KGOU
Two dancers practice in an empty lot next to their International Dance Studio (IDance) in Capitol Hill.
Josh Robinson / Oklahoma Engaged

Oklahoma Engaged: Why Is Oklahoma's Voter Turnout So Low?

43 states had a higher voter turnout than Oklahoma in the last presidential election in 2012. We wanted to know more about why the state’s voter turnout is so low. With support from the Kirkpatrick Foundation, KGOU and KOSU are collaborating on a series called Oklahoma Engaged. In the first of several stories, we focus on the state’s changing electorate. We heard a statistic recently that caused us to take notice: 42 percent of Oklahomans under the age of 24 are minorities, but 75 percent of...
Read More

A 5.8-magnitude earthquake rocked Oklahoma on Saturday, prompting Gov. Mary Fallin to declare a state of emergency. On Wednesday, officials said it was the strongest quake in the state’s history.

The quake followed a string of thousands of smaller tremors that have raised questions about the impact of drilling for oil and gas, and the controversial technique of hydraulic fracturing, also known as fracking.

Mona Denney surveys earthquake damage inside her home near Pawnee, Okla.
Joe Wertz / StateImpact Oklahoma

The U.S. Geological Survey is upgrading the strength of an earthquake that shook the state on Sept. 3 to 5.8 magnitude. That change makes the Labor Day weekend temblor the most powerful earthquake ever recorded in Oklahoma. The quake is the latest in a seismic surge researchers say has largely been fueled by the oil industry practice of pumping waste fluid into underground disposal wells.

Midwest City-Del City Superintendent Rick Cobb walks through an unfinished classroom at Parkview Elementary School Wednesday.
Brent Fuchs / The Journal Record

Oklahoma public schools issued hundreds of millions of dollars in debt last year through a risky financing scheme that may be unconstitutional.

Over the past dozen years, more Oklahoma schools have issued lease revenue bonds as a way to raise money for school construction and equipment. But finance experts told lawmakers on Wednesday that the state constitution doesn’t allow it.

 Robert Bever, second from left, and Michael Bever, third from left, are escorted into a courtroom for a hearing in Tulsa, February 23, 2016.
Sue Ogrocki / AP

Robert Bever will spend the rest of his life behind bars for the the grisly 2015 killing of five of his family members in their Broken Arrow home.

Bever entered guilty pleas during an arraignment Wednesday in Tulsa County District Court.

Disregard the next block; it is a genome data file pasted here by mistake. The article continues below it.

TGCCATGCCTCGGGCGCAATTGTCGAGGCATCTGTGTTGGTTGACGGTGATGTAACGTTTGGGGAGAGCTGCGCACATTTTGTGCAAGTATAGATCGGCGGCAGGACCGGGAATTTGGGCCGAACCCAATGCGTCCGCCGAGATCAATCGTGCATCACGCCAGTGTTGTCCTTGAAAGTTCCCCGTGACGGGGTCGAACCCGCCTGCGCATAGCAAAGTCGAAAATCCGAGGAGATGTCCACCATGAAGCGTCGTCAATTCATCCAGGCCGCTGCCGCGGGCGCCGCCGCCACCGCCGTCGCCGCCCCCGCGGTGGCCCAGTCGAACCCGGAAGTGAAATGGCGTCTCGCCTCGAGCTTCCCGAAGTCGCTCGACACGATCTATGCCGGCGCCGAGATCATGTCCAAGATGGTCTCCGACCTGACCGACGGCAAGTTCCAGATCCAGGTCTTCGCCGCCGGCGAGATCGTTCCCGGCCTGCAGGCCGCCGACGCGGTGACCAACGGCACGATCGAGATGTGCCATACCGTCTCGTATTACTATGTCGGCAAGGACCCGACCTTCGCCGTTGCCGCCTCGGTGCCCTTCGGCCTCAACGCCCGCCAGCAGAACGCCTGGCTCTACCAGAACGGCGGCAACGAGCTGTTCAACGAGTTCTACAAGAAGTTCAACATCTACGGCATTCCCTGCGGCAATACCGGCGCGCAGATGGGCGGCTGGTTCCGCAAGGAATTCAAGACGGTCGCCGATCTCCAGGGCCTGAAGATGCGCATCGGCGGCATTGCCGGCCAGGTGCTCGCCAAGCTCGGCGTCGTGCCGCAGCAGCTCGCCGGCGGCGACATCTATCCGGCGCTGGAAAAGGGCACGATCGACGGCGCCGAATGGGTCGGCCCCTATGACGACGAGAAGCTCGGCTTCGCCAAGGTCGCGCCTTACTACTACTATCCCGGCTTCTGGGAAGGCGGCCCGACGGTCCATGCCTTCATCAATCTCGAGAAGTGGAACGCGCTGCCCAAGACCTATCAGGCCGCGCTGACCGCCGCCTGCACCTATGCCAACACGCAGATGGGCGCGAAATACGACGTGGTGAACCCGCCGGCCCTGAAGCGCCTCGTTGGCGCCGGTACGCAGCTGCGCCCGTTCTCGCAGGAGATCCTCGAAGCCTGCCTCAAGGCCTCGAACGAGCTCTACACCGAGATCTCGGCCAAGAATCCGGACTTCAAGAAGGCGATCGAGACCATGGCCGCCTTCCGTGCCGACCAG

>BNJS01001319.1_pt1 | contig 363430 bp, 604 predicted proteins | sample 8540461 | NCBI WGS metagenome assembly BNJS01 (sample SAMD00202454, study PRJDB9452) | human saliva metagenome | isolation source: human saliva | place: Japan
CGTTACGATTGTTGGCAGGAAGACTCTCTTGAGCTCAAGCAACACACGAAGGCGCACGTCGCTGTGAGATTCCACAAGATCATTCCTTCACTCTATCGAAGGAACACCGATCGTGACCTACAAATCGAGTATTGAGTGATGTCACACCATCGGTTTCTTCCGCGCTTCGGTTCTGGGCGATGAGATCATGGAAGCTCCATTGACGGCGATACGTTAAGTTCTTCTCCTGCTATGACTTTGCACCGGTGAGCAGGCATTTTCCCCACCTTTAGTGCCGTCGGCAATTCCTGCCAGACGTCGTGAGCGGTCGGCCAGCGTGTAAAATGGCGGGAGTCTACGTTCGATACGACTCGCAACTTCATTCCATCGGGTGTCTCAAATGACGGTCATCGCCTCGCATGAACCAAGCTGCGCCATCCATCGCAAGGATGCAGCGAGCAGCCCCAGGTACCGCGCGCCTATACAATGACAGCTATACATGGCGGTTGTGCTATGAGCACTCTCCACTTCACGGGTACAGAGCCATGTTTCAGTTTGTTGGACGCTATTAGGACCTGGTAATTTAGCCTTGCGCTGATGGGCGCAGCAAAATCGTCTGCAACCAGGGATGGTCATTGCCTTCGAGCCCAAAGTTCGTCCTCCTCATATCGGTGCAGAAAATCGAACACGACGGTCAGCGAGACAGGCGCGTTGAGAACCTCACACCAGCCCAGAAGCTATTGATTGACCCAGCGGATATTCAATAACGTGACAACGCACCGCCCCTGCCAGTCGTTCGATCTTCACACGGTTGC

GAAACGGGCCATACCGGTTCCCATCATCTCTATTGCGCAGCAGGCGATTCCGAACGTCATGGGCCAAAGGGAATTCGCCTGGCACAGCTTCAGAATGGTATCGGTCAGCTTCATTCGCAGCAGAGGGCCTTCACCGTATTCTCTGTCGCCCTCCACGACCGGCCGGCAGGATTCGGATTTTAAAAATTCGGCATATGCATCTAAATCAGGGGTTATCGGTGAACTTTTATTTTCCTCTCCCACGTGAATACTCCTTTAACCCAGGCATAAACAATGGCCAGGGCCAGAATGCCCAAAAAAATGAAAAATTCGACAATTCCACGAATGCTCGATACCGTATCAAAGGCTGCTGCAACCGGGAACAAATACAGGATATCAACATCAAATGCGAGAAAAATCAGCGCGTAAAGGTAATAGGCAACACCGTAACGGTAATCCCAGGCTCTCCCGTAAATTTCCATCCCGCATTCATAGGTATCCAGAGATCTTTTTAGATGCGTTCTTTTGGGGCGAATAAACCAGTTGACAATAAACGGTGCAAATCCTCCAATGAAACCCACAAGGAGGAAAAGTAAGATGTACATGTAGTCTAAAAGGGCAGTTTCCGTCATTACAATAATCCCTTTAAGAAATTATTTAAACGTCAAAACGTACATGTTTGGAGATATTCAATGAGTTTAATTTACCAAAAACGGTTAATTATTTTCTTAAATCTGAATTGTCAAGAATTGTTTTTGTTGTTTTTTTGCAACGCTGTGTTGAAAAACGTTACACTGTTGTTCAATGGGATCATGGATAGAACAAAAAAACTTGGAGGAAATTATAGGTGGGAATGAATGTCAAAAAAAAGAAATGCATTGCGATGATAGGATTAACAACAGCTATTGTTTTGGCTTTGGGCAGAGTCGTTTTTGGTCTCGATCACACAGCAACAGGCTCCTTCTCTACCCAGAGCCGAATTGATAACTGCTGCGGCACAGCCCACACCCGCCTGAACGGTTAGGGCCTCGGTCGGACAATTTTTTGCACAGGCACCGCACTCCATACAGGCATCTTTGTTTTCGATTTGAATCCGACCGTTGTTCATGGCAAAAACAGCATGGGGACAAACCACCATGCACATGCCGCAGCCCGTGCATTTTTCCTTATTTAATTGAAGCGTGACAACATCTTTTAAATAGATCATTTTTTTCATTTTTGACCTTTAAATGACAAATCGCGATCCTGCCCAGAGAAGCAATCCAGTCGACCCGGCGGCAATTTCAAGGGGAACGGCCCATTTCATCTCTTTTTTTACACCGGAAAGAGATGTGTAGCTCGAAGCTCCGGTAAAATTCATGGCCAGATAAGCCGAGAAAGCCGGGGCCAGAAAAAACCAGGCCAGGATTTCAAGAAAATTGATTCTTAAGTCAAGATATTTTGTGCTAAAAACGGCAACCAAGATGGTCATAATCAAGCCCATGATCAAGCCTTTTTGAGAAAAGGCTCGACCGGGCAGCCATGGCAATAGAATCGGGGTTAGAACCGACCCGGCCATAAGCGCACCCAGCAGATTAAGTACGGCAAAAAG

Parents April and David Bever, along with 12-year-old Daniel, 7-year-old Christopher and 5-year-old Victoria were found stabbed to death July 22, 2015. A 13-year-old sister survived the attack, and a 2-year-old was unharmed.

Willy Jones, one of the area organizers for Oklahomans for Health, holds a sign in support of medical marijuana during a petition drive outside a vapor shop in Oklahoma City, Thursday, July 3, 2014.
Sue Ogrocki / AP

An attorney representing a group trying to legalize medical marijuana in Oklahoma filed a lawsuit Tuesday in the state Supreme Court.

The legal action challenges Attorney General Scott Pruitt’s rewritten ballot language for State Question 788, which will not go before voters this fall.

Oklahoma state Treasurer Ken Miller speaks during a news conference n Oklahoma City, Wednesday, July 8, 2015.
Sue Ogrocki / AP

State treasurer Ken Miller says gross receipts to Oklahoma’s treasury declined for the 18th consecutive month, and Oklahoma’s unemployment rate is higher than the national number for the first time in 26 years.

“We keep scouring through the data to find signs of an impending turnaround, but it’s just not there,” Miller said in a statement. “Some aspects of the August report aren’t as negative as in prior months – a few revenue streams have ticked up slightly – but we can’t yet point to a positive trend.”

A team of earthquake scientists deploys 12" sensors in a field near Pawnee after Saturday's 5.6 magnitude earthquake.
StateImpactOK / Instagram

More than a dozen wastewater disposal wells in the Osage Nation have been shut down after Saturday’s earthquake – one of the strongest in Oklahoma history.

The site of the Producers Cooperative Oil Mill near Oklahoma City’s Bricktown has been purchased by Bob Funk Jr. with the intent of building a stadium for Funk’s Oklahoma City Energy FC soccer team.
Brent Fuchs / The Journal Record

Some Oklahoma City Council members are optimistic about a planned soccer stadium near downtown Oklahoma City.

Energy FC owner Bob Funk Jr. has purchased the Producers Cooperative Oil Mill, which is planning to move operations to Altus, freeing up the 40-acre site just south of Bricktown.

Meg Salyer and John Greiner both showed optimism about the project in interviews with The Journal Record’s Brian Brus:

The fall semester has just begun on most college campuses, but tens of thousands of students in 38 states were told today that, instead, their college is closing its doors.

Justin Zagaruyka and his son talk to the press during Surgeon General Vivek Murthy's visit to Oklahoma City on May 17, 2016.
Jacob McCleland / KGOU

 

Justin Zagaruyka’s problems with substance abuse began early. He started smoking marijuana when he was 11 or 12. Within a couple years, he was using methamphetamine. He kicked meth four years later, but then he started drinking heavily. Soon, he was taking opiates.

“I’d go use the opiates because it would sober me up a little bit, you know, when I’d get too drunk. So I would go snort a lortab or a roxy and then I would be back up and ready to go and I could drink more,” Zagaruyka said.

Pages